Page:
The Martenitsa is made of twined red and white threads – woollen, silk, or cotton. The white is a symbol of strength, purity and happiness. The red is associated with health, blood, conception, and fertility.
The most typical Martenitsa represents two small wool dolls – Pizho and Penda. Pizho is the male doll, usually dominating in white color. Penda is the female doll, usually dominating in red color and distinguished by her skirt. There are many other variations and forms. Out of twined red and white threads are also made bracelets, necklaces, tassels, pompons, balls, squares, human or animal figures. Over the past several decades the tradition has been innovated by attaching all kinds of representations and symbols made of wood, leather, ceramics, metal foil to the thread-made martenitsas.
When someone gives you a Martenitsa you should wear it either pinned on your clothes, on the hand tied around the wrist, or around your neck until you see a stork, or a fruit tree in blossom for the first time in the season. After that you can tie it on a blossoming tree for fertility. It is believed that the Martenitsa bring health, happiness and longevity. Like kind of amulet, Martenitsa was attributed a magic power believed to protect folks from “ill fortune”, diseases and an evil eye.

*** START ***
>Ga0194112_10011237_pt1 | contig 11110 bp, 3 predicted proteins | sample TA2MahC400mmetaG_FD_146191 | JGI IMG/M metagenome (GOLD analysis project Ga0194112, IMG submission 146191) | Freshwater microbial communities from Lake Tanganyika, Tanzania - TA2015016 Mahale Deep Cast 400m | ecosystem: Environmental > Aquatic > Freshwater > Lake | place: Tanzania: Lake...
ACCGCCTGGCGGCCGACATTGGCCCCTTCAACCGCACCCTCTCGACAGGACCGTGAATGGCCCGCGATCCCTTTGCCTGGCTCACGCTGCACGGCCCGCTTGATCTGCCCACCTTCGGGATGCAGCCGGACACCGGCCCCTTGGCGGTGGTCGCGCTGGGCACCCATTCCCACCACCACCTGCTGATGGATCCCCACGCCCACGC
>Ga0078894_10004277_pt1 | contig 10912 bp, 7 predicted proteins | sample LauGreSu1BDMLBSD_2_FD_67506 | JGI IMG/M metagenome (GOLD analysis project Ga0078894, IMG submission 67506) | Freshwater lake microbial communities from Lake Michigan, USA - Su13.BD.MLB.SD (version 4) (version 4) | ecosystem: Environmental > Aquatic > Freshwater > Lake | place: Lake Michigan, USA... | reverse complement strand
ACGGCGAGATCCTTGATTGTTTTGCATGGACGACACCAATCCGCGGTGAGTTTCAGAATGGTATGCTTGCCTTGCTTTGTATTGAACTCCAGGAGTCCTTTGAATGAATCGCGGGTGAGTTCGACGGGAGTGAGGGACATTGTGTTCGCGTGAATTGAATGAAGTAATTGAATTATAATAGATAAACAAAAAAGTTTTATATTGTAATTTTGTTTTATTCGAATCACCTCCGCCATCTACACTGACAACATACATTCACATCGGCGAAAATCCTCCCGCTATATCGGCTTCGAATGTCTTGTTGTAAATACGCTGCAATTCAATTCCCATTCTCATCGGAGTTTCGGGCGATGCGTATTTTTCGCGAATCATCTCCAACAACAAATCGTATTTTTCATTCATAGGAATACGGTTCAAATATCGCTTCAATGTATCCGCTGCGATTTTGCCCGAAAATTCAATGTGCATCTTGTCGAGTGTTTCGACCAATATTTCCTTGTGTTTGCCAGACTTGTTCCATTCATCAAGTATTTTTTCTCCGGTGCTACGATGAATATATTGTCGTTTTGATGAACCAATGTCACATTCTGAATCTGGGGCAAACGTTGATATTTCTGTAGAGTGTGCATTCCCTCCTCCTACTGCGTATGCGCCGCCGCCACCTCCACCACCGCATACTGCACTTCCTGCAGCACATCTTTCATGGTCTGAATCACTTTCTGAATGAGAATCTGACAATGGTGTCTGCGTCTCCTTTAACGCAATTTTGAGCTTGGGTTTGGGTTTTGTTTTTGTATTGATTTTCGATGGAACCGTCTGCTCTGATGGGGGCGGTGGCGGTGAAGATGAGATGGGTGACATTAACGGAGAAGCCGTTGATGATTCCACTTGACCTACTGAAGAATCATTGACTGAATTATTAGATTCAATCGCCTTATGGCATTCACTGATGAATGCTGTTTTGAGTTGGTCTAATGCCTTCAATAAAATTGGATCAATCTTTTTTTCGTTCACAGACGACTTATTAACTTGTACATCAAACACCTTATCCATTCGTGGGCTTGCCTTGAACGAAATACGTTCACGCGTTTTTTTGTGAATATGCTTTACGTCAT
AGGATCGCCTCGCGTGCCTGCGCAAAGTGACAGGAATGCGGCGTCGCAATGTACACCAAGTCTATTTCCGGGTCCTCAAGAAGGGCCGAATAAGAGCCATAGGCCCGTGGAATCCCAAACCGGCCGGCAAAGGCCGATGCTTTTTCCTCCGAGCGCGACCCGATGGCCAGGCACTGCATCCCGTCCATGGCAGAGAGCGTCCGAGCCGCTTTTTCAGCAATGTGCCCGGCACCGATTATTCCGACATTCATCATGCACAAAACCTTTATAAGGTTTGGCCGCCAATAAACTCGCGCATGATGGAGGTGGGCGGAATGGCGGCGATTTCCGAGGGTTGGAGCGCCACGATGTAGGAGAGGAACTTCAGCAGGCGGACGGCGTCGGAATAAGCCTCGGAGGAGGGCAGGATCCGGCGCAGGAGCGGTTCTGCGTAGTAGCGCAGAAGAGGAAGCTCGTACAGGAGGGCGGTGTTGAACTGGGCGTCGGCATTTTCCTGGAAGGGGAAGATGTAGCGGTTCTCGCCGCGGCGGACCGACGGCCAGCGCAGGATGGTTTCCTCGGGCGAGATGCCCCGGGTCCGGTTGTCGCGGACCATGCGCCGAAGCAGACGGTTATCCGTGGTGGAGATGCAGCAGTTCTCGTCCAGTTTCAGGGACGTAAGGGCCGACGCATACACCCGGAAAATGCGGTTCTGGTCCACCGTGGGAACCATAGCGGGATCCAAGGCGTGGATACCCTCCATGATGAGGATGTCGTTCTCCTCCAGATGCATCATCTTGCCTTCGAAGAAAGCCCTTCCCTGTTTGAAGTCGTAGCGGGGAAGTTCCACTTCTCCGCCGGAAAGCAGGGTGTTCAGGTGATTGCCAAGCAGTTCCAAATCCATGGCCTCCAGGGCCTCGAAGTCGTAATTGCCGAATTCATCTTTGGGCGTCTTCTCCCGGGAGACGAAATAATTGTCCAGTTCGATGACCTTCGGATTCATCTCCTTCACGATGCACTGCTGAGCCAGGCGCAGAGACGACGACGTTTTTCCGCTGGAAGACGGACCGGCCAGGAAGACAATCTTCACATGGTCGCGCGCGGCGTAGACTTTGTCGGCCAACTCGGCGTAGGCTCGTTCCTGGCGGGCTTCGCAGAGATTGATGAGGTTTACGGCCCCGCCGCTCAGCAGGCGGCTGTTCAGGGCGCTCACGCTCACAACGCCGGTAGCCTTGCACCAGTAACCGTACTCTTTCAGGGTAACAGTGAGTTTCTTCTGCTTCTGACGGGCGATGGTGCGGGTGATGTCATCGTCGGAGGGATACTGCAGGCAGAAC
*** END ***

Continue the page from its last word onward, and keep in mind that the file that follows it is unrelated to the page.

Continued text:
The custom of wearing Martenitsa is probably one of the most interesting Bulgarian (pagan) tradition and it is considered to be unique to Bulgaria. According to one of the many legends, this tradition is also related to the founding of the Bulgarian state in 681 AD. Tedd has some on his wrist 🙂
Bulgaria’s Shopska Salad Most Liked by Europeans
White, green and red – the colors of the Bulgarian national flag are skillfully interweaving in the masterpiece of this country’s culinary art – the Shopska Salad, which has turned into a hit within the EU. The trademark of Bulgaria’s cuisine tops the rankings of national meals, organized by the European Parliament due to the EP election.
4 ripe tomatoes
2 long cucumbers
1 red or green pepper
1/3 bunch of parsley
2 tablespoons (olive) oil
3 tablespoons of red wine vinegar
1 cup (1/2 lb) Bulgarian cheese (or feta cheese)
Chop all tomatoes (we recommend leaving the pieces bigger), cucumbers and the pepper and put in a bowl.
Add the finely chopped onions and parsley. Sprinkle with the oil and vinegar and mix it all together. Grate the feta on top